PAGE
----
House Republicans are proposing to allocate $1.6 billion for the next fiscal year to fund "physical barrier construction" on the U.S.-Mexico border.
The provision, Republicans say, will provide the necessary resources for the Trump administration to begin building President Trump's promised border wall. The allocation is part of a $44.3 billion funding bill released Tuesday that would fund the Department of Homeland Security (DHS) in fiscal 2018, which begins on Oct. 1.
"This funding bill provides the resources to begin building a wall along our southern border, enhance our existing border security infrastructure, hire more border patrol agents, and fund detention operations" said Rep. John Carter, R-Texas, the chairman of the House Appropriations subcommittee that oversees DHS funding.
The committee claims that it meets the White House request for construction of the border wall next year. The funding will go toward things like "bollards and levee improvements," according to a summary of the bill.
Democrats, however, will almost certainly oppose the current version of the bill because of the physical barrier funding, which could lead to an impasse and possible government shutdown.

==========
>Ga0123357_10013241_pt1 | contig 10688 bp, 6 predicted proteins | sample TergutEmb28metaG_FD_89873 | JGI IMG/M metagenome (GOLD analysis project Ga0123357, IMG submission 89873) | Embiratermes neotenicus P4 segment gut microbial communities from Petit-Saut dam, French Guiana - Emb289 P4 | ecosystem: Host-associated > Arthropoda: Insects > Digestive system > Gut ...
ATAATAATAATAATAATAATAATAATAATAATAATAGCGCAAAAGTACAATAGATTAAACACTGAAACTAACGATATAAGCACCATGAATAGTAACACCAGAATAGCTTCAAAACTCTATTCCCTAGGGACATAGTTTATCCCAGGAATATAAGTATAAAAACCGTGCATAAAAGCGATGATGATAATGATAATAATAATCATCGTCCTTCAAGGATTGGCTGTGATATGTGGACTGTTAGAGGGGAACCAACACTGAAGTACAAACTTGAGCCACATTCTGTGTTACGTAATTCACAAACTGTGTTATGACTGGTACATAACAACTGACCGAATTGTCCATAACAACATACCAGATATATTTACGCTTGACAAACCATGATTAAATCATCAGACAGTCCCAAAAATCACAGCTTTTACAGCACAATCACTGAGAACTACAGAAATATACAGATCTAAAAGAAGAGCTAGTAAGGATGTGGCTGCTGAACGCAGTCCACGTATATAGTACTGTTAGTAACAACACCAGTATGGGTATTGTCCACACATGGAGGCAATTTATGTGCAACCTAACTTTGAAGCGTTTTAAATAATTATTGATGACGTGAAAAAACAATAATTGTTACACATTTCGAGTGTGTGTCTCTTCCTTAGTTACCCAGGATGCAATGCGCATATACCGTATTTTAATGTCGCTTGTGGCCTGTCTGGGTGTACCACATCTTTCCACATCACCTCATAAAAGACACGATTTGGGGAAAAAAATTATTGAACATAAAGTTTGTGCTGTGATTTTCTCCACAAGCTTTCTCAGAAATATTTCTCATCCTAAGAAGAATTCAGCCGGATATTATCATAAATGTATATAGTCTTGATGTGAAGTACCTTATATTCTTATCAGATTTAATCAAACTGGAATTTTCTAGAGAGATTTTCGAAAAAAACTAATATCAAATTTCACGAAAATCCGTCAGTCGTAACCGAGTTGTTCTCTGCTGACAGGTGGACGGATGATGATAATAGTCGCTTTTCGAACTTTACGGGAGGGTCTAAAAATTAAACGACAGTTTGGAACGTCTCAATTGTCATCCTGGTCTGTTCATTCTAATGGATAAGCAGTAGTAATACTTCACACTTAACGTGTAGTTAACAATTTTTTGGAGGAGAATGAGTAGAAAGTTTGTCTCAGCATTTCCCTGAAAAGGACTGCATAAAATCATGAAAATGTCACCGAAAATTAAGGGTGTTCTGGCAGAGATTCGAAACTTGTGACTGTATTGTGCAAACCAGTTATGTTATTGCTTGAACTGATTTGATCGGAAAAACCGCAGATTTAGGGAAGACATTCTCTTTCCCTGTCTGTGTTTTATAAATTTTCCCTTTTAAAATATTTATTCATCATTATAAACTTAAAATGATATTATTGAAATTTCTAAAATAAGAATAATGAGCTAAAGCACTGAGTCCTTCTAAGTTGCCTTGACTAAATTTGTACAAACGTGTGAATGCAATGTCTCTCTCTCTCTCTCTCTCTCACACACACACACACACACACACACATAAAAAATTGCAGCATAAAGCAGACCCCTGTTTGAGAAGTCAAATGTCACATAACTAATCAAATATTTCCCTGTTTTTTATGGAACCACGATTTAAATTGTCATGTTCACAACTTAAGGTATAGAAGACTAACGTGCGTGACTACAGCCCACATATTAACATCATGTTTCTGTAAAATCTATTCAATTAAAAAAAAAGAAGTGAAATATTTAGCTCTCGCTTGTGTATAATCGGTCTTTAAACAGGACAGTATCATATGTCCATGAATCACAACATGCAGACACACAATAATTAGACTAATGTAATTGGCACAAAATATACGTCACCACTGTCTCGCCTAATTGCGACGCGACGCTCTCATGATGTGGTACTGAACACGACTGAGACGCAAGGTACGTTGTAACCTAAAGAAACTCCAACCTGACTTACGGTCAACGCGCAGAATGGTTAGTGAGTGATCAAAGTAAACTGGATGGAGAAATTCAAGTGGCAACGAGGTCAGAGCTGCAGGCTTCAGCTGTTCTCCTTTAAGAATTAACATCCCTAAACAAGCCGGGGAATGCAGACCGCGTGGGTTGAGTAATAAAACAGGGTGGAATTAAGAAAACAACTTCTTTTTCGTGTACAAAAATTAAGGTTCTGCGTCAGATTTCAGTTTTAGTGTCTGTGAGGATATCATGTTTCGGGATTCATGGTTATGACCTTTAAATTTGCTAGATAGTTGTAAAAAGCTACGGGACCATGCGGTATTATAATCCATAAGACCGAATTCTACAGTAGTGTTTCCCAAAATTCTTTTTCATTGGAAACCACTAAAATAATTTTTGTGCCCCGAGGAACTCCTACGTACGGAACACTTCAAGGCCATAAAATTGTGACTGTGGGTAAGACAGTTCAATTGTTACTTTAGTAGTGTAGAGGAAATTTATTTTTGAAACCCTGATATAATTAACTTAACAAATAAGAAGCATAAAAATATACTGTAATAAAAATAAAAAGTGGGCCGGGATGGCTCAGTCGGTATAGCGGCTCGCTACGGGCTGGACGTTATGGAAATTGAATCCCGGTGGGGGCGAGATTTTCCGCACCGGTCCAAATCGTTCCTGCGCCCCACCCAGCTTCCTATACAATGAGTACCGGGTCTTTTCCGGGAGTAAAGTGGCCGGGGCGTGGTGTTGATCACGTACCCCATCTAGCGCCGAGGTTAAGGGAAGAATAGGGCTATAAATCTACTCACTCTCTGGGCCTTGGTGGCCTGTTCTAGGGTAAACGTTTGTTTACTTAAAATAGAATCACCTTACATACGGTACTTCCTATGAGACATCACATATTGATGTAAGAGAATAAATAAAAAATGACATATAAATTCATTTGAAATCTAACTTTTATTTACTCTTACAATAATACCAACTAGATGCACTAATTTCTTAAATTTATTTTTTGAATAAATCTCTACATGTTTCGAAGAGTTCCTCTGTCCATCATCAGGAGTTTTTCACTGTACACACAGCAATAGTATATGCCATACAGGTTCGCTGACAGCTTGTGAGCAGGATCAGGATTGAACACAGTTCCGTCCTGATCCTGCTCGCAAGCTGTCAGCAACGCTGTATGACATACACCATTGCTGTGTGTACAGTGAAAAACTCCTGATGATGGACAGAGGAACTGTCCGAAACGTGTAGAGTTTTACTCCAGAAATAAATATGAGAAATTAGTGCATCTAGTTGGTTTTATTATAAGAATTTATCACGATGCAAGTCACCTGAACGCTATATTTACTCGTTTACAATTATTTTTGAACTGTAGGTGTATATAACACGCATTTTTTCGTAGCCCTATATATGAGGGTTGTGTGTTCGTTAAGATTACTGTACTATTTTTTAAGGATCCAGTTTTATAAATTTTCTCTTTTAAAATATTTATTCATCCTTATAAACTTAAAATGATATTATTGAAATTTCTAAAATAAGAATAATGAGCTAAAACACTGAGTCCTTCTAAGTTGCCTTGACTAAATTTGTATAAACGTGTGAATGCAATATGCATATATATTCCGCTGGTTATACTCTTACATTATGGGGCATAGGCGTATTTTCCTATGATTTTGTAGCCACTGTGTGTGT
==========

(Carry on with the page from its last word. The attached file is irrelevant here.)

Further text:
"Democrats will again draw a hard line against wasting taxpayer money to fulfill the President's campaign applause line," said Matthew Dennis, spokesman to Rep. Nita Lowey of New York, the top Democrat on the Appropriations panel. "The purpose of the Homeland Security bill is to make communities more safe and secure, and this pointless wall does nothing to accomplish that."
In May, President Trump signed a $1.1 trillion government-wide spending package that excluded funding for the wall and only offered funding for border security after Democrats opposed the wall plan. The president then suggested in a tweet that a government shutdown might be needed in September to change Senate rules so that he and Republicans could have full control over government spending and, as a result, fund the wall.
Senate Majority Leader Mitch McConnell, R-Kentucky, quickly rejected the president's suggestion about changing the rules to eliminate the 60-vote threshold for such measures, and other Republicans on Capitol Hill agreed that a shutdown should be avoided. Spending packages must be bipartisan because Senate Republicans need Democratic votes to advance the legislation.
Last month, the president raised the idea of building a solar border wall to save money. Earlier this year, DHS reportedly estimated that the border wall would cost $21.6 billion, nearly twice the amount of previous estimates. But Missouri Democratic Sen. Claire McCaskill calculated it would be three times as high -- nearly $67 billion. Mr. Trump has repeatedly claimed that Mexico would finance the wall, a proposal its president has rejected.